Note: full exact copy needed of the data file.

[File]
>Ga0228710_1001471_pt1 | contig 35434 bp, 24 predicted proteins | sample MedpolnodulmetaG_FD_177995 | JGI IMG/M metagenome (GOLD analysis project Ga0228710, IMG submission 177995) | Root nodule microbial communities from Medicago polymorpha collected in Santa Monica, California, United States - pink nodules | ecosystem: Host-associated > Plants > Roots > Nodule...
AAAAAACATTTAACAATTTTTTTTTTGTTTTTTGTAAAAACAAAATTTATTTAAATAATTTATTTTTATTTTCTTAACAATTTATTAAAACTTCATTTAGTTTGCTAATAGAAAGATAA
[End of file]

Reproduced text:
>Ga0228710_1001471_pt1 | contig 35434 bp, 24 predicted proteins | sample MedpolnodulmetaG_FD_177995 | JGI IMG/M metagenome (GOLD analysis project Ga0228710, IMG submission 177995) | Root nodule microbial communities from Medicago polymorpha collected in Santa Monica, California, United States - pink nodules | ecosystem: Host-associated > Plants > Roots > Nodule...
AAAAAACATTTAACAATTTTTTTTTTGTTTTTTGTAAAAACAAAATTTATTTAAATAATTTATTTTTATTTTCTTAACAATTTATTAAAACTTCATTTAGTTTGCTAATAGAAAGATAA